By Rose Ejembi
The AIDS Healthcare Foundation (AHF) has again reminded world leaders, global public health institutions, and civil society that much work still needs to be done if the AIDS epidemic is to come to an end one day.
AHF’s Chief of Global Advocacy and Policy, Terri Ford, stated this in a statement to commemorate this year’s World AIDS Day under the theme ‘It’s Not Over.’
“Reports indicate that the world is worryingly off-track in reducing new infection and mortality rates – which means we all must redouble our efforts because millions of lives hang in the balance.
“We were glad to see the resiliency of HIV programs worldwide during and after the pandemic. However, the latest UNAIDS data shows that the global HIV/AIDS response needs reinvigorating, making our ‘It’s Not Over’ theme even more relevant for this year’s World AIDS Day,” Ford said.
She enjoined stakeholders and advocates in all countries to intensify HIV prevention, testing, and treatment efforts worldwide to slow the rapidly rising new HIV infection rates and protect the precious gains that had been made.
“We’ve come too far in fighting HIV/AIDS to let decades of progress slip away now,” she enthused.
Ford, while disclosing that the UNAIDS reported 1.5 million new HIV infections last year (1 million more than the global target of 500,000), and an estimated 650,000 deaths from AIDS-related illnesses, posited that it was for that reason that AHF is calling on the world to re-light the fire in the HIV/AIDS fight by putting an increased focus on Test & Treat and addressing late HIV presentation, aspects noticeably absent from the report.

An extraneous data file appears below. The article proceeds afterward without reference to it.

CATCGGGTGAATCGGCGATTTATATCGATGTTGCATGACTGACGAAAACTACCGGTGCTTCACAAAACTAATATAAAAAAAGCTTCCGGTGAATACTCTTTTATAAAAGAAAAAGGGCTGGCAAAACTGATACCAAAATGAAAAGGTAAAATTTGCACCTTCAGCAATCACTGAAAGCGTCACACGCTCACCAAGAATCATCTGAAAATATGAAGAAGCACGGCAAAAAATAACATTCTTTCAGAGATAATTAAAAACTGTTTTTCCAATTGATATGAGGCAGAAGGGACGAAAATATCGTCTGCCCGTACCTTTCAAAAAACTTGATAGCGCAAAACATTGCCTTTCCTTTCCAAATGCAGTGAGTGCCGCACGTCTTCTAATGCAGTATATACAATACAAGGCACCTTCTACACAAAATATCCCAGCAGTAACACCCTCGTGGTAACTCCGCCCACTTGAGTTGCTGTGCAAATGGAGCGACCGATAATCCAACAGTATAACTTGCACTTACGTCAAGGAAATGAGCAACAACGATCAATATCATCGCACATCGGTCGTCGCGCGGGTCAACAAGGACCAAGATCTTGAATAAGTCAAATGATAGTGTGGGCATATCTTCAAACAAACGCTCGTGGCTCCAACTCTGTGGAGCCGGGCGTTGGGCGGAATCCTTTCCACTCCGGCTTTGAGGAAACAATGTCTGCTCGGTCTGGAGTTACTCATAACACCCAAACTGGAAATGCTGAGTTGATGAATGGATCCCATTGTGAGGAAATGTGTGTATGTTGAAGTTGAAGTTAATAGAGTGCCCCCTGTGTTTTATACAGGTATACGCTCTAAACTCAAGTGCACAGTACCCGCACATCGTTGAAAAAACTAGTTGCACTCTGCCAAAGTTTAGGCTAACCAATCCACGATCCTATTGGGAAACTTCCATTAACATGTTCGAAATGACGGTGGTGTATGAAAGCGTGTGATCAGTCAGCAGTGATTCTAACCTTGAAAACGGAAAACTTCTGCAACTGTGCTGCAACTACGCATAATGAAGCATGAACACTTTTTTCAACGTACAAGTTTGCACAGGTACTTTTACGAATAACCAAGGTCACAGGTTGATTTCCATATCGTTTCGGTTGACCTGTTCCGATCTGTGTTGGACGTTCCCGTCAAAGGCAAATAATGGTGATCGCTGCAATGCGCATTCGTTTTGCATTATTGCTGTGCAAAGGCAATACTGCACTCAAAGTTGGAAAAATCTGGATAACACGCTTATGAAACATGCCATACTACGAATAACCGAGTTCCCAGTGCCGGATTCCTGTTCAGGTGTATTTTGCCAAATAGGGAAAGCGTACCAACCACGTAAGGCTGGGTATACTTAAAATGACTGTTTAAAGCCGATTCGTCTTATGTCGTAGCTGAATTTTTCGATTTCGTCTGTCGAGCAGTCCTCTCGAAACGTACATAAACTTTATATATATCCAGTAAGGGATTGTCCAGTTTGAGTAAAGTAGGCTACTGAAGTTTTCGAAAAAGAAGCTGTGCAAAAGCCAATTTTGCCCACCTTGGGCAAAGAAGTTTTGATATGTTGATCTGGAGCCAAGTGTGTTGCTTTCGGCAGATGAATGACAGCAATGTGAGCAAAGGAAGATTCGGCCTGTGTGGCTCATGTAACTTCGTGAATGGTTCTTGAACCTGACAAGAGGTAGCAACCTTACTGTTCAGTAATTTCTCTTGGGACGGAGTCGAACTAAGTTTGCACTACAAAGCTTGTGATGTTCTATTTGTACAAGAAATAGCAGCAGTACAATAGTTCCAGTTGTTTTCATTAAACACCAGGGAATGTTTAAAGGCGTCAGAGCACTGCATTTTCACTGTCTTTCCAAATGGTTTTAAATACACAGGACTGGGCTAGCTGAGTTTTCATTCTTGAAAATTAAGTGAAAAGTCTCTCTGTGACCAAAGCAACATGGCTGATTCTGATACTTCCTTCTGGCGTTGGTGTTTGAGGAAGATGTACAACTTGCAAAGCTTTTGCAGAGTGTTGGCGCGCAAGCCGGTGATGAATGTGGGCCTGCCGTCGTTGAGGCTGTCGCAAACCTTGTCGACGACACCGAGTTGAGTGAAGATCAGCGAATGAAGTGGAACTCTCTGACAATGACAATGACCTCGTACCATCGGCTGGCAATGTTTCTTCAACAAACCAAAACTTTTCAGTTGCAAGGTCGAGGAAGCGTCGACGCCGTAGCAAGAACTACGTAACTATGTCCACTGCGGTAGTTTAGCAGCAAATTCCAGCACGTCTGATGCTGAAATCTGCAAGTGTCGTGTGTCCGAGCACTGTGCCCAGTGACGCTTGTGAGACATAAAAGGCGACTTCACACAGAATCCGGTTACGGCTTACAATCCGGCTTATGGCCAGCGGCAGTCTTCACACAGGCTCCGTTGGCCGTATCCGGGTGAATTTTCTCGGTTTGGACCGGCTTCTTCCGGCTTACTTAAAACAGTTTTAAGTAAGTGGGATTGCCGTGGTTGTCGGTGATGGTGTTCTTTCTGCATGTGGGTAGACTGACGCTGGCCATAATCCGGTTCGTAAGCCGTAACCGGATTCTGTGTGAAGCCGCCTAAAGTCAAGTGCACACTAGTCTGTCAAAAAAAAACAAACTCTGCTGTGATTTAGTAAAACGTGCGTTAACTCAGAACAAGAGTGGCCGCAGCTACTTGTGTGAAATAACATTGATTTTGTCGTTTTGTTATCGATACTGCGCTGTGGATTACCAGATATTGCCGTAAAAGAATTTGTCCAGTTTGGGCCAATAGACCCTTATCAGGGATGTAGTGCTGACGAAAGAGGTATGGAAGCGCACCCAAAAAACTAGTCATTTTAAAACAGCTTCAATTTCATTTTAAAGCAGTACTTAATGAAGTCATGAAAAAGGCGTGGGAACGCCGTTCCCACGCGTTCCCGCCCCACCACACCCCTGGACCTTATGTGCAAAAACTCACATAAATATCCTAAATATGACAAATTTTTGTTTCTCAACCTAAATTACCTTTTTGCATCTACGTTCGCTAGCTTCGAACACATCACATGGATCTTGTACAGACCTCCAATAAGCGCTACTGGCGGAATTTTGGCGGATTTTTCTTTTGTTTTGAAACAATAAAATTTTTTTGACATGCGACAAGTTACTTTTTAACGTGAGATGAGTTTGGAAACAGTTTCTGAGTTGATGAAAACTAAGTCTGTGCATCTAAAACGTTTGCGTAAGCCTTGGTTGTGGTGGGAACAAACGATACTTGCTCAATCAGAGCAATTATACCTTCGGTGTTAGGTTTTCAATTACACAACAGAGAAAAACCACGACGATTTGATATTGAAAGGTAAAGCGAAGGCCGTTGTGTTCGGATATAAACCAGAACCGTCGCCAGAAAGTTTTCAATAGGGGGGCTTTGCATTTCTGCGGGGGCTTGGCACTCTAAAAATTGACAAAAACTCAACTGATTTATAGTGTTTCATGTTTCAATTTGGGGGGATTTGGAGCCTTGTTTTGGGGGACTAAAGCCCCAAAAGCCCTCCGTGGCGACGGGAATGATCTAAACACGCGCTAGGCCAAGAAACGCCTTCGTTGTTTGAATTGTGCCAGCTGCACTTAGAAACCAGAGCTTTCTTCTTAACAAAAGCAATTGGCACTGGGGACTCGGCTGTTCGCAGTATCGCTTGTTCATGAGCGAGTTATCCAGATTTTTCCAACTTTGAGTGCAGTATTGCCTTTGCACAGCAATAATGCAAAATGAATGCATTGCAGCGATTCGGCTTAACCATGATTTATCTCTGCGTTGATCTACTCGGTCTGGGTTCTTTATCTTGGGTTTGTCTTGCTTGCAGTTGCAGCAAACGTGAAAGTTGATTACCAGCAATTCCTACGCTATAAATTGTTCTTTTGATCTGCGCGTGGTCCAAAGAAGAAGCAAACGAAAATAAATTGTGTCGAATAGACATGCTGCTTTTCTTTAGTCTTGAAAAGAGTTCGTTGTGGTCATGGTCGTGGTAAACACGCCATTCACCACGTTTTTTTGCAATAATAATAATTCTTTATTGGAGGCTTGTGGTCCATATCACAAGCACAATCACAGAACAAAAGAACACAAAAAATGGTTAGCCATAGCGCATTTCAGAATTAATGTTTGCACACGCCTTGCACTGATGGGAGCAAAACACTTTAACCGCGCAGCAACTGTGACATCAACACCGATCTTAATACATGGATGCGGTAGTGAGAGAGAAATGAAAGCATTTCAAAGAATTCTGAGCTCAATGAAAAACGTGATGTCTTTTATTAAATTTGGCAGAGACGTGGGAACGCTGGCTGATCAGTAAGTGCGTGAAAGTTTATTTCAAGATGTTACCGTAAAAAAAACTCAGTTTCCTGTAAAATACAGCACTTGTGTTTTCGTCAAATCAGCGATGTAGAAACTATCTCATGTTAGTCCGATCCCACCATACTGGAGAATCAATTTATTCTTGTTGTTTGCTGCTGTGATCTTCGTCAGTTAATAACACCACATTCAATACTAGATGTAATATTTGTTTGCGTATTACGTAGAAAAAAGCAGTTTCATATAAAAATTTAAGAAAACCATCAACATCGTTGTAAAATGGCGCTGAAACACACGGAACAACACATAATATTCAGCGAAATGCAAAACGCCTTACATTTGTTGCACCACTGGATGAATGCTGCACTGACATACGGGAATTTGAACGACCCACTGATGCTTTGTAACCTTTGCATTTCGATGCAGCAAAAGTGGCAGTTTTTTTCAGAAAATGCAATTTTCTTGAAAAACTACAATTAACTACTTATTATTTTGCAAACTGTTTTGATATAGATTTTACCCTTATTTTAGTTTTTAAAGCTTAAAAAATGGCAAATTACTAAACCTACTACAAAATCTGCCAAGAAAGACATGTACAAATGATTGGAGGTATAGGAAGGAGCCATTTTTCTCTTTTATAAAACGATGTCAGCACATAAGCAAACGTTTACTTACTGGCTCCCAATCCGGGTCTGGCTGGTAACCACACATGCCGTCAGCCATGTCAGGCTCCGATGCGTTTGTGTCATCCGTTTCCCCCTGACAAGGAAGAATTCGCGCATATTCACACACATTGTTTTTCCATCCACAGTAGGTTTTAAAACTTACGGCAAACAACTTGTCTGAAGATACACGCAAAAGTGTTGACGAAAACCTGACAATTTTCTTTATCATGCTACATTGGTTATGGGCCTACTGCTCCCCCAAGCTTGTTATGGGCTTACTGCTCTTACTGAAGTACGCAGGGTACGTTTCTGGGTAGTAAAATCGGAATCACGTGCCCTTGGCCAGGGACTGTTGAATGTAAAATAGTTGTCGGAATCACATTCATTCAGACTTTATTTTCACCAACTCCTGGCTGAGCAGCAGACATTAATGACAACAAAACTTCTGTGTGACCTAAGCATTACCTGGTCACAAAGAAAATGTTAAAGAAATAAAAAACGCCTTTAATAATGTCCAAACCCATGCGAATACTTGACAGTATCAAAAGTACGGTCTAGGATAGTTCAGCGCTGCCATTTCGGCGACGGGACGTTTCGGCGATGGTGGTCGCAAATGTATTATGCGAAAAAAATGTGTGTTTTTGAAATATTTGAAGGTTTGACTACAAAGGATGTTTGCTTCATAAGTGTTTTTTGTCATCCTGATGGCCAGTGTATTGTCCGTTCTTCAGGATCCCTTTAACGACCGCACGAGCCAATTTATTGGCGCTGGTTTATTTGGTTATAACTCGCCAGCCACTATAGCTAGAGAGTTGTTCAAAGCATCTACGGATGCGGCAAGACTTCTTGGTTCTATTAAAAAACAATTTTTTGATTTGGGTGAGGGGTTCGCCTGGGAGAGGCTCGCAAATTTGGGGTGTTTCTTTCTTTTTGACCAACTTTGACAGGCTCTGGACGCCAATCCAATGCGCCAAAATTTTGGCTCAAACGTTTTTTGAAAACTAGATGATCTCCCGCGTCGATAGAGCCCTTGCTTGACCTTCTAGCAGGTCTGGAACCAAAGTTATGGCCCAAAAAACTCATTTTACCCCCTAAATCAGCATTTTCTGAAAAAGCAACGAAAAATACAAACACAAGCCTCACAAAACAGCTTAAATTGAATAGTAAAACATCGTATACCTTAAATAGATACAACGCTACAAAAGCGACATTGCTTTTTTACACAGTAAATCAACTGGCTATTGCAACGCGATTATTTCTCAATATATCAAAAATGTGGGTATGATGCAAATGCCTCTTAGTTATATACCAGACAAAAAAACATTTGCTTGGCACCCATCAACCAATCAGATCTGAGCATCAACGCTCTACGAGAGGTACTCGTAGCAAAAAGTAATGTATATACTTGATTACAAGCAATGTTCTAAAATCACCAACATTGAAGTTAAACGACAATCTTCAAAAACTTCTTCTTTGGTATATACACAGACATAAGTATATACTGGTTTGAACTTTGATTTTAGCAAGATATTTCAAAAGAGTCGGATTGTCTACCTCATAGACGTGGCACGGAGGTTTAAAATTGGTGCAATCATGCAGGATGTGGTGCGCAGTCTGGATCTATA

On his part, Dr. Echey Ijezie, Country Program Director, AHF Nigeria, said the organization has planned diverse live and virtual commemorative events throughout its 45 country teams to pay tribute to all who have lost their lives to AIDS-related illnesses and honour those who continue the fight.
“Advocates will also seek to refocus the world’s attention on HIV/AIDS and the people globally living with or affected by HIV. In Nigeria, AHF Nigeria is collaborating with the Association of Positive Youths in Nigeria (APYIN) and Positive Access for Treatment Access (PATA) to host a youth dialogue to get stakeholders in the HIV/AIDS corridor to engage young people on the peculiar challenges they face as young people.
“UNAIDS is graciously providing technical support for this effort while the event would see representatives from PEPFAR Nigeria, UNICEF, Network of People Living with HIV in Nigeria (NEPWHAN), UNFPA and other stakeholders.
“The avenue to provide a platform for young people to warehouse and present their issues while engaging stakeholders is one at which we felt is crucial in line with the global theme of: Equalize and AHF campaign theme of: ‘It’s Not Over.’
“These themes reinforce the need for stakeholders to work hard and moderate the impact of existing gaps that address inequalities and help end AIDS,” he said.
Ijezie revealed that the most recent UNAIDS statistics had pegged the number of people living with HIV/AIDS worldwide to over 38 million people with more than 40 million people to have died from AIDS-related illnesses since the start of the HIV epidemic.
Also speaking, AHF’s Africa Bureau Chief Dr Penninah Iutung maintained that while millions of people are currently accessing lifesaving antiretroviral therapy, millions more still desperately need it.
“While the HIV response in parts of Africa has held strong through the adversity brought on by the COVID-19 pandemic, new HIV infections are rising in others, and young women and girls remain disproportionately affected, particularly in sub-Saharan Africa.
“Through initiatives like our ‘Protect the Child’ campaign, we’re making HIV prevention a priority by educating youth on age-appropriate Comprehensive Sexuality Education (CSE) across all our country programs.
“This, coupled with the successful Girls Act program and our Test & Treat efforts Bureau-wide, is keeping HIV/AIDS at the forefront of public health in Africa. We call on African leaders to do the same,” he appealed.